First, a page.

Hsieh was so impressed with Robertson’s system, he decided that Holacracy would be the platform Zappos would use to reinvent itself into a self-managed organization. In doing so, Zappos would become the largest company to embrace this controversial organizational model. After piloting Holacracy in Human Resources in 2013, the whole organization adopted the new management system in 2014. Three years into this grand experiment, perhaps it’s time for leaders at Zappos to reconsider the wisdom of this move. And if they do, it might be useful to keep in mind the importance of balancing the needs of the introverts and the extraverts.
A System Designed for Introverts
Because Zappos’ adoption of Holacracy had been a major topic in the business press throughout 2014, I was pleased to have the opportunity in early 2015 to attend a half-day session on the innovative management system. The session was facilitated by one of the trainers who had been part of the team that oriented Zappos staff on the practices and principles of Holacracy. What became clear very quickly in the session—and what was subsequently reinforced when I read Robertson’s book, Holacracy: The New Management System for a Rapidly Changing World—is that Holacracy is a system designed for introverts. I was stuck by how similar the Holacracy practices were to the meeting dynamics that were naturally used by the introvert group in the MBTI training exercise that I had attended many years earlier.
Holacracy values rationality and order. Its rules are very explicit that only one person may speak at a time and usually only when it is your turn to speak. While people are free and encouraged to speak candidly and authentically during their speaking time, there is none of the usual back and forth that is the more natural style of extraverts who like to talk things out. Because I’m only a borderline extravert, my introvert side appreciated and valued the system’s cultivation of thoughtfulness. However, my extravert side was not at all comfortable with the proceedings. That’s probably because Holacracy successfully reverses the typical dynamics for what happens when introverts and extraverts are comingled by making sure that the introverts’ style of thinking things through prevails. Unfortunately, one of Holacracy’s unintended consequences is that it runs the risk of leaving the extraverts frustrated at the seeming rigidity of what feels like tedious and lifeless interaction.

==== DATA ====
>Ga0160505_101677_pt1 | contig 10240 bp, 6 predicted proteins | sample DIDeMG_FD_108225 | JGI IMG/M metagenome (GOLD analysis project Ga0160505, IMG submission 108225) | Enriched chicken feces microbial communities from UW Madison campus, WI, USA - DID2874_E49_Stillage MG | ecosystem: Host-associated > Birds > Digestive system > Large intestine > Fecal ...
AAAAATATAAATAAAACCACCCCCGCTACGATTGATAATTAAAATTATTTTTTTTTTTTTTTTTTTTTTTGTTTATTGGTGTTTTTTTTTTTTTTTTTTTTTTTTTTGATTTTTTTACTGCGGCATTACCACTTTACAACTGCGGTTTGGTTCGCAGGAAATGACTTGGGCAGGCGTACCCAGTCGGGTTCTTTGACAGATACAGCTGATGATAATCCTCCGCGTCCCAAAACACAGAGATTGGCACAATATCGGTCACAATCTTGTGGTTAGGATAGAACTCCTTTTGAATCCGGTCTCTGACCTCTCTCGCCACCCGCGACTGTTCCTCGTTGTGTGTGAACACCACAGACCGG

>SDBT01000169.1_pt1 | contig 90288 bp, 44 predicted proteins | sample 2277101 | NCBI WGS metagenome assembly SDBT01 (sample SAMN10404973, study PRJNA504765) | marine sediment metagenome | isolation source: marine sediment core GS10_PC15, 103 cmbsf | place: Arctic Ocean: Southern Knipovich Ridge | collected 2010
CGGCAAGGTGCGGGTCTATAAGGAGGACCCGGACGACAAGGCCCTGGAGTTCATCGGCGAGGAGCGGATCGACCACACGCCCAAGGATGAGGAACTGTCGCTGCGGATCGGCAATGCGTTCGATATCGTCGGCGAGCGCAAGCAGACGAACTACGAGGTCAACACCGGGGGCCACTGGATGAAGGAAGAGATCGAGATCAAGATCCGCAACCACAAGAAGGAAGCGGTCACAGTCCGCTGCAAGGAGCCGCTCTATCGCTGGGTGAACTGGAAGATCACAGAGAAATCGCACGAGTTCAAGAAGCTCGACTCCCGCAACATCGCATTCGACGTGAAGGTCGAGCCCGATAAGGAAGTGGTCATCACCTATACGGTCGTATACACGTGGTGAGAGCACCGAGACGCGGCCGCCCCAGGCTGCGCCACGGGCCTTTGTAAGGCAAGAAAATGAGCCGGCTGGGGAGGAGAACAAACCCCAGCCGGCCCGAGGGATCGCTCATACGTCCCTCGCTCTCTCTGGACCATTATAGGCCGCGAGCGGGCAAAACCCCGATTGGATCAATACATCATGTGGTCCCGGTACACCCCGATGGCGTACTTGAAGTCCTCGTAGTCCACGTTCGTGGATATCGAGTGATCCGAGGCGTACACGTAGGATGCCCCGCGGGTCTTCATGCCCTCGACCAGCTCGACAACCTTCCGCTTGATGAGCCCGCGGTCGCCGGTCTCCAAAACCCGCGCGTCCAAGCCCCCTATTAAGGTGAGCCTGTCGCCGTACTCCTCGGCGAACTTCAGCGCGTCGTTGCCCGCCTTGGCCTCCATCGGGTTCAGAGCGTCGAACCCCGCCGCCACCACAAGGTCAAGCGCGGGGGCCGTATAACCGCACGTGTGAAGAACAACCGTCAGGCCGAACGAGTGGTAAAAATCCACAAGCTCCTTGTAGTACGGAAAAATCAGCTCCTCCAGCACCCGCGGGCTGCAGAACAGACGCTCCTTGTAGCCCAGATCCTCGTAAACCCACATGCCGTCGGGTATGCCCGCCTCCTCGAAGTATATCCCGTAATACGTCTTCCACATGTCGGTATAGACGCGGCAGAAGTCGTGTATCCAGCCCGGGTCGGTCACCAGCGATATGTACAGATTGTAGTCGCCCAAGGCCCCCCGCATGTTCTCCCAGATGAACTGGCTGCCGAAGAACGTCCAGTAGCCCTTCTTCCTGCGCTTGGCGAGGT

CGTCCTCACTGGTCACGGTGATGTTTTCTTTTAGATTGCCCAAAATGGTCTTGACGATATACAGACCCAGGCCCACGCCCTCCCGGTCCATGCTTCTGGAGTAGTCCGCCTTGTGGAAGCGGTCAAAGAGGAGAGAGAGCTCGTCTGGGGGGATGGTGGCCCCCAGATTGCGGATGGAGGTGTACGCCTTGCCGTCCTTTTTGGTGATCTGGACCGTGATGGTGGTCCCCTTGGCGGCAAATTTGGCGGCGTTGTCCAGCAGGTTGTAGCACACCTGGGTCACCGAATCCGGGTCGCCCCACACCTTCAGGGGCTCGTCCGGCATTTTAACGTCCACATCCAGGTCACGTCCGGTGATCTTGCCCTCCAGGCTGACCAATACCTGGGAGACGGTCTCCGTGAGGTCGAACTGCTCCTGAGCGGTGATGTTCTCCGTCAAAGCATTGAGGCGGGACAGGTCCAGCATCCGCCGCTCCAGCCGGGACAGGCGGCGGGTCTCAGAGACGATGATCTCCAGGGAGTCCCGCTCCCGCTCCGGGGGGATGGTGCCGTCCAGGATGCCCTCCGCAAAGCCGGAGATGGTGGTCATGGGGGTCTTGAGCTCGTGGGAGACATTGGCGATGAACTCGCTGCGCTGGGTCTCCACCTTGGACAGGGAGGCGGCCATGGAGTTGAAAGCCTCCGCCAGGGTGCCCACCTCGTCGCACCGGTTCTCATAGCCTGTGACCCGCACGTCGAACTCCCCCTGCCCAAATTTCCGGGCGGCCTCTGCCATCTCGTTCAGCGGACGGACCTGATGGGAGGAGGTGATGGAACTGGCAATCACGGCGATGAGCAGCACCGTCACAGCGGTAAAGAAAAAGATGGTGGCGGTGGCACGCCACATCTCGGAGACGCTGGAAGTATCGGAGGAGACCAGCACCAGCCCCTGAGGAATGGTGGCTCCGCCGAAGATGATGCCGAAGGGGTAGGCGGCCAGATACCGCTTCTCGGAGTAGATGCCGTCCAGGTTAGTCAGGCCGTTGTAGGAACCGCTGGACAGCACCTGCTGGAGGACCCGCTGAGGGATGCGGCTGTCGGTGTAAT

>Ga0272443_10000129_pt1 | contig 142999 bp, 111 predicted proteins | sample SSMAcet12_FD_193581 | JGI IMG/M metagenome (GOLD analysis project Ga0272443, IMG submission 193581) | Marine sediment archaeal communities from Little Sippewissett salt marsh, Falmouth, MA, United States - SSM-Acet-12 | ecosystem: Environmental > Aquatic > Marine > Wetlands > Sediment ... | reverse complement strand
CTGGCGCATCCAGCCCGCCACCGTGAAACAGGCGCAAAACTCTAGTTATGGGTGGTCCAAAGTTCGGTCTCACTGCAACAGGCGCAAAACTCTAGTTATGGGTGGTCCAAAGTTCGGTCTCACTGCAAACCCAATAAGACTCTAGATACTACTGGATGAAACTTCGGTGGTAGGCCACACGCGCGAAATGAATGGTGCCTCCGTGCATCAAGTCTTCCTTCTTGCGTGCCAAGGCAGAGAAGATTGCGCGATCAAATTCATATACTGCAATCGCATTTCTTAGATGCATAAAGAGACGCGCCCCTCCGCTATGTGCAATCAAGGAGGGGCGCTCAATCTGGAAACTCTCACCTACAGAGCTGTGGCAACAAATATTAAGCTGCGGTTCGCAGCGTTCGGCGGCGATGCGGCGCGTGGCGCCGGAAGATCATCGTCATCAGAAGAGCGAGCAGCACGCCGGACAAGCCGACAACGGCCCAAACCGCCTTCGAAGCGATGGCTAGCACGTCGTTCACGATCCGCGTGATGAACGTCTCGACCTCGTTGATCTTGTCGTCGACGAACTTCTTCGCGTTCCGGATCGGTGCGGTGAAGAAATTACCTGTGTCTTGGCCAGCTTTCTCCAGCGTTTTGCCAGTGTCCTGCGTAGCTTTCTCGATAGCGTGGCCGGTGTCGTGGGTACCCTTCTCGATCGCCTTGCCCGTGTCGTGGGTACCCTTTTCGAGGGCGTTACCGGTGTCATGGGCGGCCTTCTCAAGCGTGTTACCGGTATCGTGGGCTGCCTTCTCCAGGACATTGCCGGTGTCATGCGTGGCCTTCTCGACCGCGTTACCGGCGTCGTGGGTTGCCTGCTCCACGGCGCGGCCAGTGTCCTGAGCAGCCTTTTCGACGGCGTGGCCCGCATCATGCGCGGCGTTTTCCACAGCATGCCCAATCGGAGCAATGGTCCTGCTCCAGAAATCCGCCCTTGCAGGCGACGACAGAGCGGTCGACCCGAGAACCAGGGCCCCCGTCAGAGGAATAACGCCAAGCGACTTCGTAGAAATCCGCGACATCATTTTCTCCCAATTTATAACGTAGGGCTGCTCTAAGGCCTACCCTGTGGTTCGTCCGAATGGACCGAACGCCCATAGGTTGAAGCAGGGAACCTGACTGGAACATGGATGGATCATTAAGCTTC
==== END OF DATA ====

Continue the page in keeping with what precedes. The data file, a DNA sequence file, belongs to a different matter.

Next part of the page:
Messiness Is Not the Problem
As I became more familiar with Holacracy, especially after reading Robertson’s book, I appreciated the sincerity of what he set out to accomplish because I faced a similar task twenty years ago when I was a business executive leading a geographically distributed enterprise where endless debate among business factions thwarted our growth. It became undeniably clear that, if we were going to achieve our growth potential, we would have to stop the endless debate, and that meant designing meetings that worked. As we set out to design a different way of interacting, I remembered the insights learned in the MBTI class and knew that, if we were to work at our very best, our meetings needed to balance the voices and the styles of both the introverts and the extraverts. Our solution was an innovative meeting format that has evolved over the years into what is now known as the Collective Intelligence Workshop. This meeting protocol became the foundation for a networked-based management system that successfully aligned the dispersed activity of our distributed business.
The secret sauce of our new way of working was the continuous iteration between dynamics designed for the different needs of the introverts and the extraverts. There were times in these sessions where only one person could speak or where only clarifying questions could be entertained, especially early on when we were gathering initial information. There were other times where participants were engaged in small group exercises where the discussion was more free form in the accomplishment of a focused task. At other times the facilitator guided the participants through structured large group discussions where the individuals could build on each other’s ideas, often producing powerful ideas or results as the ostensible messy process morphed into creative insight.
We learned that messiness, in and of itself is not a problem—it’s unresolved messiness that’s the problem. Messiness is often the first stage of the creative journey, and if you structure out all the messiness, you run the risk of killing creativity. A great work culture is one where creativity thrives because organizations are able to balance the voices of both the introverts and the extraverts in a way that both of these styles feel their voices matter. If Zappos wants to return to the Fortune list, perhaps pivoting to a system that better balances these differing styles might be the solution.
This article was originally published in the Huffington Post.